Day 5 @askmygp . Patient seen and sorted for painful condition within 30 mins contacting surgery. “I didn’t believe it could be true, I’m converted”
Day 5 @askmygp . Lunch eaten. Catching up with patients I need to, because I have time.
End of 1st week with @askmygp. Busy but manageable, all patients helped. New way of working to get used to but thrilled practice team and thrilled patients
Usually it gets better so things are looking pretty good so far!
We keep talking about a (very short) journey of change, and immediate benefits, so it’s very encouraging to us when people tell their own story like this – though there are bound to be bumps too.
Funny how GPs are always asking us whether they can visit somewhere or speak to someone and we do our best but… there are limits.
So I’m doubly delighted that Dave has agreed to join us for the webinar next Thursday 14th June at 1pm.
I’ve scratched the previous agenda on (boring but important) return on investment and we’ll hear about how it feels on the front line at the head of the peloton.
Sorry to mix metaphors but I’m trying to combine former Army medic and mad cyclist references!
Anyway, it will be real, immediate, warts and all. Lots of folk have told us they get most value hearing direct from GPs.
Click below to book now:
Webinar Thursday 14/6 1pm: Witley and Milford Launch – as it happens, with Dr Dave Triska.
PS Now much more detail on a 45 minute webinar recording
Want to get started now? Pathfinder: Could you be ready to change?Practices in the north west, Wales and London have started the process this week.
Last week’s webinar, Dr Chris Thompson pres to Leics CCG
This time yesterday I was in Plaistow, East London and while Cockney rhyming slang is spoken in these parts, you are as likely to hear any of a dozen East European or South Asian languages on the street. It’s quite deprived and extraodinarily diverse.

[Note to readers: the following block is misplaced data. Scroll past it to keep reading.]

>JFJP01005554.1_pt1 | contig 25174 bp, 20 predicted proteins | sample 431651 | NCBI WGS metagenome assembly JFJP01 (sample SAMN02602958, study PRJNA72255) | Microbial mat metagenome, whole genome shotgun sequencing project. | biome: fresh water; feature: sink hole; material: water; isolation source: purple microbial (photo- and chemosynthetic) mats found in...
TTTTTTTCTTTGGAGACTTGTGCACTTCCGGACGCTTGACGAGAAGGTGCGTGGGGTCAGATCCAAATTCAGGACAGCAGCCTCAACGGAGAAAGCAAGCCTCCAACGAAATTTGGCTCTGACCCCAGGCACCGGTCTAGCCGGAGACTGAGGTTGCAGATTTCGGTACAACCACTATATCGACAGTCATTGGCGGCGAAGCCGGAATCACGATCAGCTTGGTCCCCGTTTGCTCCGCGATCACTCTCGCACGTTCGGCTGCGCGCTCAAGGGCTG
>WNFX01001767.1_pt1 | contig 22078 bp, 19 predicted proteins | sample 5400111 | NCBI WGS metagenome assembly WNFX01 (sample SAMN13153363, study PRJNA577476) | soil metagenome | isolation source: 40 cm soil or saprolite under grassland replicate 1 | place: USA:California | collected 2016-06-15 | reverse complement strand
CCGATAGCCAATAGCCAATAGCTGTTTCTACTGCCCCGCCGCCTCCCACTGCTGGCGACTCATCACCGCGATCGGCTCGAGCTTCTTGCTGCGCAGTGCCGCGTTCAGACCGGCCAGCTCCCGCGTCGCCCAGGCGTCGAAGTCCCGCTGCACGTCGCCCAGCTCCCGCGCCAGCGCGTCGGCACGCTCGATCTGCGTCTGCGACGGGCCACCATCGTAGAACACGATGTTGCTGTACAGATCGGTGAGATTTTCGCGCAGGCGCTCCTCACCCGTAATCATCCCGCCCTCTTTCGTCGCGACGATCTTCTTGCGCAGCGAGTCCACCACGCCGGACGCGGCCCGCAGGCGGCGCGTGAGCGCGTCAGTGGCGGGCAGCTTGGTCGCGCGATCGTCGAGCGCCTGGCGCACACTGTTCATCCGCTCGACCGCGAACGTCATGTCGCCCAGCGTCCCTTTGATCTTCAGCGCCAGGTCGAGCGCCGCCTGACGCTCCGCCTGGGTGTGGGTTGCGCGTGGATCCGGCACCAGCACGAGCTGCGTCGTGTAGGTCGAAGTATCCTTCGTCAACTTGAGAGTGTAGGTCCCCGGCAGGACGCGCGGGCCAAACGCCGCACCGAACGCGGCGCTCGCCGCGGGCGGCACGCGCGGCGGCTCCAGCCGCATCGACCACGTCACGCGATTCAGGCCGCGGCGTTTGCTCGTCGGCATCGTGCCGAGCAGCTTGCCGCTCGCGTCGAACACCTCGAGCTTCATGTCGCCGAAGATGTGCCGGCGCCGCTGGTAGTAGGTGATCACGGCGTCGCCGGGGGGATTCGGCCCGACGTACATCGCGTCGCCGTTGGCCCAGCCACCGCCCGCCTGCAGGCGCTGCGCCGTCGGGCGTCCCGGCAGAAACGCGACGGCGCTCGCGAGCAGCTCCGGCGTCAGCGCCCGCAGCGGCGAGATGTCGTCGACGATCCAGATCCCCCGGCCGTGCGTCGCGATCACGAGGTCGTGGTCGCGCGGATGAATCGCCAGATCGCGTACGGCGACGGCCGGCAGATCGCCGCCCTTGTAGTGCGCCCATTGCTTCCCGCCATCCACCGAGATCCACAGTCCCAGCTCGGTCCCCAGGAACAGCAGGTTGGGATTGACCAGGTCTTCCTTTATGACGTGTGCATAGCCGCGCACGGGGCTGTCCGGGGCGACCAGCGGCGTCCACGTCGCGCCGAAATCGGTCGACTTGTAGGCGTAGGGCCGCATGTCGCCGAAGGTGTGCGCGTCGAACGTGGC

I was visiting Balaam St Surgery. As anyone knows in general practice, it is pandemonium first thing in the morning when the phones go over. So here’s what Nihul on reception told me:
“We only had three phone calls between 8 and 9 this morning”
That dog and bone just lay there.
Practice manager Divya came out to ask what was not going on. This is week 7 and the numbers have subsided as they keep giving out the same message:
“Do you have an email address?” – yes
“Do you have a smartphone or internet?” – yes
“Can I tell you about a shortcut to get help from the GP?” – yes
Then they show them the practice website, click askmyGP and take it from there. 80% of demand is now online.
Barry Sullman the GP was working from home that day for family reasons, had all 25 askmyGPs directed to him via VPN and messaged or called them from the home office, bringing some in to see the GP on site.
He tells me Monday – Tuesday are hard work, Weds was fine, he looks forward to Thursday – Friday. This has never happened before. He’s saving money, doesn’t need locums any more, takes the kids to school.
While Pulse moans on about GPs turning patients away, Barry is recruiting patients. He keeps telling me “It’s digital triage. There isn’t the strain of telephone triage. This is the future of the NHS.”
The thing I find difficult is that when I report what they are telling me in their own words, people say it’s too good to be true therefore it isn’t true.
That’s really sad, because while GPs are sitting there moaning and disbelieving, their most profitable patients are turning to GP at Hand to get a service far worse than what Barry and his team are providing from their own local surgery.
Spend 5 minutes in reception when it opens tomorrow morning and see what you could say goodbye to.
Increasingly practices ask us how others use askmyGP, so we have collected here examples with agreement to be in the public domain.
Please be aware that they are all busy GP practices so have not committed to answering in person an unlimited number of queries. They are all different in some respects from your practice, yet they all share common features of a registered list of patients whom the GPs are committed to serve.
They are all on a journey of change, which started with Pathfinder – could you be ready?
Concord Medical Practice – 14,500 suburban family practice, north of Bristol. SAPC poster.
Central Surgery Oadby – 8,700 suburban Leicester. Presentation given to the CCG. Webinar with Dr Chris Thompson Online Consults – Our (very short) Journey of Change
Balaam St Surgery – 5,600 East London practice, blog post of interview.
Witley & Milford Surgeries – 11,200 rural Surrey, two sites. Dr Dave Triska @dave_dlt tweets as launch unfolds. This 45 minute recording could change your life: Witley and Milford launch, as it happens – Dave Triska interview.
Every practice will work out their own mode of operation, and with our help can seek to optimise effectiveness and efficiency. Each of the above sees between 30% and 80% of demand arriving online and their numbers are part of over 70,000 patient episodes managed through askmyGP in the first year of version 2.